They flew more than 60 million miles in every type of aircraft -- from the PT-17 and AT-6 trainers, the fastest attack planes like the A-24 and A-25 or heavy bombers such as B-17s or B-29s.

    Paid $250 a month, the women were not officially part of the military -- receiving no benefits, no honors.

    Eventually Parrish was sent to Florida where she flew a B-26 bomber for air-to-air target practice, training gunners for combat.

    Tedeschi, who graduated in May 1944, was sent to a Selma, Alabama, base which did more engineering work.

    "We did whatever they asked us," she recalled in a CNN interview. "You knew enough about flying you could adapt ... sometimes it was a little tougher."

    For instance, she would take planes up after repair which could involve acrobatic work -- "which, of course, we liked to do," or be called to do night flying.

    While the work was technically non-combat, it could be dangerous.

    Thirty eight of the pilots were killed. Parrish recalled the military would not allow the flag to be put on a colleague's coffin.

    "It still bothers me," she told CNN.

    As the war was winding down in December 1944, the program was closed -- with no recognition from the government and not much help for the women who served.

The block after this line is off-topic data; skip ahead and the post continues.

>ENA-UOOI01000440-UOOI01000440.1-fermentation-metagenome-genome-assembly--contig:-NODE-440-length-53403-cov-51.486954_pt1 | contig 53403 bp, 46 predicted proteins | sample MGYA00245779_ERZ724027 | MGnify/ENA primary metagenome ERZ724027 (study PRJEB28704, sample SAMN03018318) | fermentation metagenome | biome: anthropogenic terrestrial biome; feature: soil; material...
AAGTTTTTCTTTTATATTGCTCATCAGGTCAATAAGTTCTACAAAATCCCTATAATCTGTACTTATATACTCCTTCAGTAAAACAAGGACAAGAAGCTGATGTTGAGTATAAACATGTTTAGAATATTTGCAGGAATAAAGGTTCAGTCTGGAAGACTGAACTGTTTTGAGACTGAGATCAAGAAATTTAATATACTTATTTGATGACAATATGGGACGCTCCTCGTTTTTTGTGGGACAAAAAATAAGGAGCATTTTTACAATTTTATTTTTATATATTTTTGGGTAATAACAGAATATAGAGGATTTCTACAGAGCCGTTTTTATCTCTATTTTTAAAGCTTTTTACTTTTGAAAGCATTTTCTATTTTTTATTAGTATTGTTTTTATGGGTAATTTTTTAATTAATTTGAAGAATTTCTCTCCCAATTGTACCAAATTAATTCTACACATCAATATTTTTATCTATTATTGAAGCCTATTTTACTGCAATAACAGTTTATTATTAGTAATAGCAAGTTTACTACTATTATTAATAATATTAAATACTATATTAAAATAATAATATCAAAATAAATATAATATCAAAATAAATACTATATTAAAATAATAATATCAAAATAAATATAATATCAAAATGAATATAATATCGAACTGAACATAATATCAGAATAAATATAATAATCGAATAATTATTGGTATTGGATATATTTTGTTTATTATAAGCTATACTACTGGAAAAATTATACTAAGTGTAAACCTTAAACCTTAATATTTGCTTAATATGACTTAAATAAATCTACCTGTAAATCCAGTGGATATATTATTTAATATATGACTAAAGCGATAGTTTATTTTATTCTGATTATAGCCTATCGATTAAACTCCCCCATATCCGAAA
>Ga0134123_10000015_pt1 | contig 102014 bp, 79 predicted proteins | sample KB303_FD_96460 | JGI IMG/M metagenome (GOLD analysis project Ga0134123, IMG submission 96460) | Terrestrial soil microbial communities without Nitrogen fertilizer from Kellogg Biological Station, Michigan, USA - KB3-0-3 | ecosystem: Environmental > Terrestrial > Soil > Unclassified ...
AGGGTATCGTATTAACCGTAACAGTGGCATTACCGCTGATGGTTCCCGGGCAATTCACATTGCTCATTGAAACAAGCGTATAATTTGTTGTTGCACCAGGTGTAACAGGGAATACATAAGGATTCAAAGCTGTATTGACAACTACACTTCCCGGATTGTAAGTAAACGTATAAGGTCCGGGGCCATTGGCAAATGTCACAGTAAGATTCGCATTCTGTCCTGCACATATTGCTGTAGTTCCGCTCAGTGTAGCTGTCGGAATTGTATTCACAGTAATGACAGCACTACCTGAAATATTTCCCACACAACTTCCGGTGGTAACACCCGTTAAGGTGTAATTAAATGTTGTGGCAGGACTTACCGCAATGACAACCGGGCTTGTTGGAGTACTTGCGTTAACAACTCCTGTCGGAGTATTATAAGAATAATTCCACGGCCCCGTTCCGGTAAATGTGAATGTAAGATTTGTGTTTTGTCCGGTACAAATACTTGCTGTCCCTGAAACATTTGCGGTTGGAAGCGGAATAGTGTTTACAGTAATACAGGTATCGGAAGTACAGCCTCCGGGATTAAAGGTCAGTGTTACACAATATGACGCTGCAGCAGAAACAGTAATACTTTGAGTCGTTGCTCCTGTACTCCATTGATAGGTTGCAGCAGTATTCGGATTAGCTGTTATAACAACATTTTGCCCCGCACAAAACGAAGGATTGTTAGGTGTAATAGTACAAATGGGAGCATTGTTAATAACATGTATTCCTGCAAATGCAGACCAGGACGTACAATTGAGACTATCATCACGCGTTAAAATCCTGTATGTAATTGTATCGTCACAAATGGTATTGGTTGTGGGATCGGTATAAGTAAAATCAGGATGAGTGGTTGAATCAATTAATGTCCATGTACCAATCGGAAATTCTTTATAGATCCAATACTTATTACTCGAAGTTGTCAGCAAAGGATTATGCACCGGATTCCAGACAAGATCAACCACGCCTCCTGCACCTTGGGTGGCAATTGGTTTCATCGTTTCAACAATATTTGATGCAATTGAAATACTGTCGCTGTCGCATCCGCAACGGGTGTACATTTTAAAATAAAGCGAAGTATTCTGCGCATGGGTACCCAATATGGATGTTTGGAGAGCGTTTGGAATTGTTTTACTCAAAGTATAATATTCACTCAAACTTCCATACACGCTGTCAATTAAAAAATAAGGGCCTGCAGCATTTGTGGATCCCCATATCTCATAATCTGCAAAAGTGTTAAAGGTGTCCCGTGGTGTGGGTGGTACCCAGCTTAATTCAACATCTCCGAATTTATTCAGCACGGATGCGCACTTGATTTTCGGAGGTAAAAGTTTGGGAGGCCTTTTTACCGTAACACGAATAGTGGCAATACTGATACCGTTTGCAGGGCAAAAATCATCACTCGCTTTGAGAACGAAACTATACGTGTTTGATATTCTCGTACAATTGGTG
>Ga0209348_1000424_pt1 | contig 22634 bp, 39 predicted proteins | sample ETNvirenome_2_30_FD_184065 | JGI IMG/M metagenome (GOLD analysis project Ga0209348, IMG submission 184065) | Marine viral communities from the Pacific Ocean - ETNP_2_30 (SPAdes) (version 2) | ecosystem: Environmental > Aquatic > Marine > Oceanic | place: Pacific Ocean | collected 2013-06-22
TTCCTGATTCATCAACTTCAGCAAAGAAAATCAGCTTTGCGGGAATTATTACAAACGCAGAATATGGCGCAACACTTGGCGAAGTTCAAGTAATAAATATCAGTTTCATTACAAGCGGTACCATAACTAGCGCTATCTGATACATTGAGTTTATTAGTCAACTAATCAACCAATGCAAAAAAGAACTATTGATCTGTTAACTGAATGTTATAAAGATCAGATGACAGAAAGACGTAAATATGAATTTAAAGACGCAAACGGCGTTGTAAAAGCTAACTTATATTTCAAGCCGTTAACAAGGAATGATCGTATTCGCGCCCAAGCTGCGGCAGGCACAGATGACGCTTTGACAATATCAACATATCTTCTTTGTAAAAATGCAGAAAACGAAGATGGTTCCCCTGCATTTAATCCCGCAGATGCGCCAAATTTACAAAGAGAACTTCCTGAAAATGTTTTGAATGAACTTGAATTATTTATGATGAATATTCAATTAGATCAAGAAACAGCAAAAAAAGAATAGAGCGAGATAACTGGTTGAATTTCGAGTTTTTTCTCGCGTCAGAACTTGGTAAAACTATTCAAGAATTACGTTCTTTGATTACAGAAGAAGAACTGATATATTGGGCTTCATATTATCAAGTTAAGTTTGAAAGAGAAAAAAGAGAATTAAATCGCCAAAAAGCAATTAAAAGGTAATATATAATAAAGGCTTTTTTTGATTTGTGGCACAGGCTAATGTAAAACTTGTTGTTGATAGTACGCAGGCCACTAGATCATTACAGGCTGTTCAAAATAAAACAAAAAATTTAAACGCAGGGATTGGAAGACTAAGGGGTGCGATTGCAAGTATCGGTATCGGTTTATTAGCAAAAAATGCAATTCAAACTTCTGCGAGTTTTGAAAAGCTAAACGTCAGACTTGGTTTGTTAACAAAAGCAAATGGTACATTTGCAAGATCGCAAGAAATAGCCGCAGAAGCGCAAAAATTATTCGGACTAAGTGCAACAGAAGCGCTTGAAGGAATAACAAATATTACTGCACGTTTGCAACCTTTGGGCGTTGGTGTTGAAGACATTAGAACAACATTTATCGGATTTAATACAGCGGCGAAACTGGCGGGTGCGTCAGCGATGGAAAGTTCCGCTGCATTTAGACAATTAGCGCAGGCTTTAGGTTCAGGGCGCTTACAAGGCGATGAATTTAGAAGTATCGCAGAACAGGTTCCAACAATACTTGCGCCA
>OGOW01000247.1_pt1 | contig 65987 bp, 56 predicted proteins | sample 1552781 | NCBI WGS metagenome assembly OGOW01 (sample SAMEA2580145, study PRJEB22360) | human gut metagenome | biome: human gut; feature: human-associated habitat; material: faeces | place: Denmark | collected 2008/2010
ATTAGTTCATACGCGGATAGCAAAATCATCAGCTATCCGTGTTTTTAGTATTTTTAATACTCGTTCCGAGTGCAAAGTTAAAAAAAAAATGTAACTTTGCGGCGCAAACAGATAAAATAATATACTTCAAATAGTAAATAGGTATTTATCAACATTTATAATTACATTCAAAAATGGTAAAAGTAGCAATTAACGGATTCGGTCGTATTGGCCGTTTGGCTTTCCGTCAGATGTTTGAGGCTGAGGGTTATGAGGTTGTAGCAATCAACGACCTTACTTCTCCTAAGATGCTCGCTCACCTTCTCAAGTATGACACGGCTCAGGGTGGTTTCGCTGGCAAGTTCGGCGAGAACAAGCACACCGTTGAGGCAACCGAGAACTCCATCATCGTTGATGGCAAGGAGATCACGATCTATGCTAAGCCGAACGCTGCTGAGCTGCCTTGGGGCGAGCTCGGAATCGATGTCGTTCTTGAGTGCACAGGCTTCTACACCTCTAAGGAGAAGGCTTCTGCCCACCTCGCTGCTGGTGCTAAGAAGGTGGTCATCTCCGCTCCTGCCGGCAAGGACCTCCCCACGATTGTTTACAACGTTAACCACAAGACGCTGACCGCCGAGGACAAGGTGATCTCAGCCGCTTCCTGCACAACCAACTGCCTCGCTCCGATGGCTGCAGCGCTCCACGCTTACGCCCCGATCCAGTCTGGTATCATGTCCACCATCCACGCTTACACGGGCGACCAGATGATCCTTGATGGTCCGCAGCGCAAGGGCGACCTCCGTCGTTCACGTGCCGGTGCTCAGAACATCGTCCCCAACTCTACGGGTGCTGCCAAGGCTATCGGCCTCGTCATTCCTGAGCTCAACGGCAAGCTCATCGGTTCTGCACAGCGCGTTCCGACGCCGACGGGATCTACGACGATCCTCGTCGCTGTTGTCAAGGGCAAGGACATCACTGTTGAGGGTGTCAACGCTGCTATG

"You got home the best way you could," said Parrish. "I paid my own way home."

    The women then went off to restart their prewar lives -- but without getting any of the help that male veterans were getting.

    Several of the women, however, said they were not bitter since the only reason they had signed up was to do their part for the country, pointing out that they were just like the thousands of other women who also learned new skills and went to work in the factories to replace male workers sent off to war.

    "We were proud of what we did, and the war was over. It was time to get on," said Tedeschi, who is married and 89 years old.

    But many Americans were not aware of their efforts. The WASP records were sealed for more than 30 years. In 1977 Congress voted to make them eligible for veterans' benefits.

    "I didn't care for veteran status, but now I could have a flag on my coffin ... that is important to me," Parrish said.

    Parrish married a pilot after the war. She and her daughter, Nancy, for over a decade have documented the work of the WASPs. Read more about the WASPs at the Wings Across America Web site.

    Some 65 years after their service, the WASPs are being honored with the Congressional Gold Medal -- one of the national's highest civilian honors.

    Sens. Kay Bailey Hutchison, R-Texas, and Barbara Mikulski, D-Maryland, shepherded a bill through the Senate and it now awaits a vote by the House of Representatives.

    With fewer than 300 living former WASPs, all in their late 80s or older, Rep. Ileana Ros-Lehtinen, R-Florida, a sponsor of the bill, told CNN it's important for the House to act quickly.

    "This is a largely overlooked veterans group. They haven't gotten the medals they deserve, the recognition they deserve," Ros-Lehtinen told CNN.

    While some of the WASPs say the medal itself is a nice gesture, more importantly they say they hope the publicity will teach younger generations about their accomplishments and remind some still skeptical men just how capable women are.

    "People all over the country will hear about it. It will be a national event," Parrish said.